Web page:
Binge-watching your favorite show only to be startled by a loud thud? You walk out and discover your neighbor’s tree has fallen on the corner of your home. You can see some damage, plus you have to figure out how to get this massive tree moved. You begin to add up the costs and wonder who is responsible and most importantly, who will pay.
You may be shocked to discover, although it is your neighbor’s tree, it’s on your property now and your responsibility.
If a tree falls on your property, such as a fence, garage, or part of your home, you may have coverage. According to iii.org, if a tree lands on your home, you can file a claim with your insurance company.
After a hurricane or windstorm, trees, shrubs, and branches can become projectiles capable of traveling significant distances and of causing considerable damage to property. In most cases, an insurance company is not going to spend time trying to figure out where a tree or branches originally came from.
If a tree hits an insured structure, a homeowner’s policy covers the cost of removing the tree, generally up to about $500 to $1,000, depending on the insurer and the type of policy purchased. In some situations, if the fallen tree was located on a neighbor’s property, your insurance company may try to collect from the neighbor’s insurance company in a process called subrogation. If this happens and your insurer is successful, you may be reimbursed for your deductible.
Keep in mind, however, if the tree falls and causes no damage, most homeowners’ policies do not have coverage for tree debris removal. Meaning you will be responsible for the cost of removal. There is a caveat to this in certain scenarios. If the tree is blocking a driveway, there may be some coverage available.
Keep Your Trees Beautiful
To prevent damage to your own or your neighbors, it’s up to you to maintain the health of trees and other landscaping. If you fail to maintain your trees, you could be responsible for any ensuing damage. Removing a tree before it causes damage, can save you from a major headache later down the road.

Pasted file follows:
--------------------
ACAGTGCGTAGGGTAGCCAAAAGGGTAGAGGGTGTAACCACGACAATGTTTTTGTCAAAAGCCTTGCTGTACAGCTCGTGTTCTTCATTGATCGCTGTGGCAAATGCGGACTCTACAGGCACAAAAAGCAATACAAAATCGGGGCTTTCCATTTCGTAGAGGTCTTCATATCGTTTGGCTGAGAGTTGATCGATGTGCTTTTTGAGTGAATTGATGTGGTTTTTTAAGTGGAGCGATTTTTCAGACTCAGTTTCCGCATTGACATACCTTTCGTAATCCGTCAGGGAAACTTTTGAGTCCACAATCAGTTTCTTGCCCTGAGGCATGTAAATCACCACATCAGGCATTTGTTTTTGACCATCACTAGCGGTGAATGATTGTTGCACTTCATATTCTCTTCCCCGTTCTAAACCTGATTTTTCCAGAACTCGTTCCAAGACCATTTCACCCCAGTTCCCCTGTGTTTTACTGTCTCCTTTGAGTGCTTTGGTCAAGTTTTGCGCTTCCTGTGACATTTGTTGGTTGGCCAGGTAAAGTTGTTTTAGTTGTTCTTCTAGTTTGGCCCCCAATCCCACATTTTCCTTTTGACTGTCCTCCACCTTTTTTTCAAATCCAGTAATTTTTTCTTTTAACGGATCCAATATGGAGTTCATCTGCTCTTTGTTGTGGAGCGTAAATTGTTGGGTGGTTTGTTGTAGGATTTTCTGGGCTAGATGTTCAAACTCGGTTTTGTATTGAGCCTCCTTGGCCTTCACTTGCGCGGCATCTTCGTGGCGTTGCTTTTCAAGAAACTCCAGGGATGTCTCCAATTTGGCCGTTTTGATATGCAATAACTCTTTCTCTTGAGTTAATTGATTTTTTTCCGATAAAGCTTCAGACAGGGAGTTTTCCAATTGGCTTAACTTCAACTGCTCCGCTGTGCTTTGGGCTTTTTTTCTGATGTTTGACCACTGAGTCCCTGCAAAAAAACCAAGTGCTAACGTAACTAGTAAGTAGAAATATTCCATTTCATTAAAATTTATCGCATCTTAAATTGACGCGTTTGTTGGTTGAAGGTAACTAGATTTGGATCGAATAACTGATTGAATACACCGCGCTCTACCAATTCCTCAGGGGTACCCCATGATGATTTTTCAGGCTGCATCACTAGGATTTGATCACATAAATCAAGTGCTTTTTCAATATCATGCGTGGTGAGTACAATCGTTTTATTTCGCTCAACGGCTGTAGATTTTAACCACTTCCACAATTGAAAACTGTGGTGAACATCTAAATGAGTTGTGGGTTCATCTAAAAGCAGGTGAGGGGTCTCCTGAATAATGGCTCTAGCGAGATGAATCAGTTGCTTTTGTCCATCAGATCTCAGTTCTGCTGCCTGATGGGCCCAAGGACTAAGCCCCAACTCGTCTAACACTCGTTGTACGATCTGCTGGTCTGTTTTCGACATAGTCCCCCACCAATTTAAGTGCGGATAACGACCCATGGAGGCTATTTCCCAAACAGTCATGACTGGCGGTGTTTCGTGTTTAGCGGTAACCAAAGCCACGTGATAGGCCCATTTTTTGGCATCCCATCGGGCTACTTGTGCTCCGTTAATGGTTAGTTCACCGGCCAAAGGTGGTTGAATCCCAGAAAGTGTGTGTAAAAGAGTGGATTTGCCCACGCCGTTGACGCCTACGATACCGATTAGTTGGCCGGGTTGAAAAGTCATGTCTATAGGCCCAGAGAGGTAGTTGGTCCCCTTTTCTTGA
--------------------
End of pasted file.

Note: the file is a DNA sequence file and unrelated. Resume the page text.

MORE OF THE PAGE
Is my tree dead? It may look like it’s dead, but it could also be dormant. Or maybe only a section of the tree is dead, with just a few branches affected. Fortunately, there are some telltale symptoms of a dying tree you can look for to get an idea of what may be going on. However, both Tchukki Andersen, staff arborist at Tree Care Industry Association, and Gary Robertson, owner of Yellow Ribbon Tree Experts, note that each genus of the tree will show it is dying in different ways.
Trees can be hollow without the tree being dead. The question, though, is if the tree can be structurally sound while hollow. Robertson says that a tree that is more than 40-percent hollow could be an issue.
“If there’s more than 40-percent of that meat — and that’s what we call the wood of the tree — gone, it becomes what we call a high-risk,” Robertson says. “It doesn’t mean that it is dead, because it may not be. It means that it could be a high risk of falling.”
“Always hire an arborist who is certified by the International Society of Arboriculture. Being certified is a sign that they are trained and knowledgeable in all aspects of tree care and committed to proper tree maintenance. When hiring an arborist ask the following: Are they licensed (some states and cities require this)? Can they prove they possess liability insurance and workers’ compensation insurance?” Pete Smith | Arbor Day Foundation.
How to Get Rid of Cut-Down Trees
The decision has been made to remove a tree, and the deed is done. Now you need to figure out what to do with cut-up trees. As with any cleanup, there are plenty of options to dispose of the yard waste:
- Grind the wood into mulch
- Chop it into firewood
- Sell it to a sawmill
- Rent a yard waste dumpster
Check out this yard waste disposal guide for more tips and removal options for your dead tree.
The Bottom Line
If you have a tree that needs to go, get rid of it as soon as possible. But what happens when a neighbor has a tree that needs to come down? You do have some recourse. If asking politely gets you nowhere. Try sending a certified letter requesting the tree to be removed. The certified letter is for a situation where you can visibly see that your neighbor’s tree is dead and could potentially fall and damage your property. You would send your neighbor a certified letter asking them to remove the tree and then let your town know of the situation so they are informed. This way, if the tree did fall, you have a better case against your neighbor because the tree fell due to negligence on your neighbors part.
As always, if you have any questions about what coverage you have on your homeowner’s policy. Give us a call, we would love to help!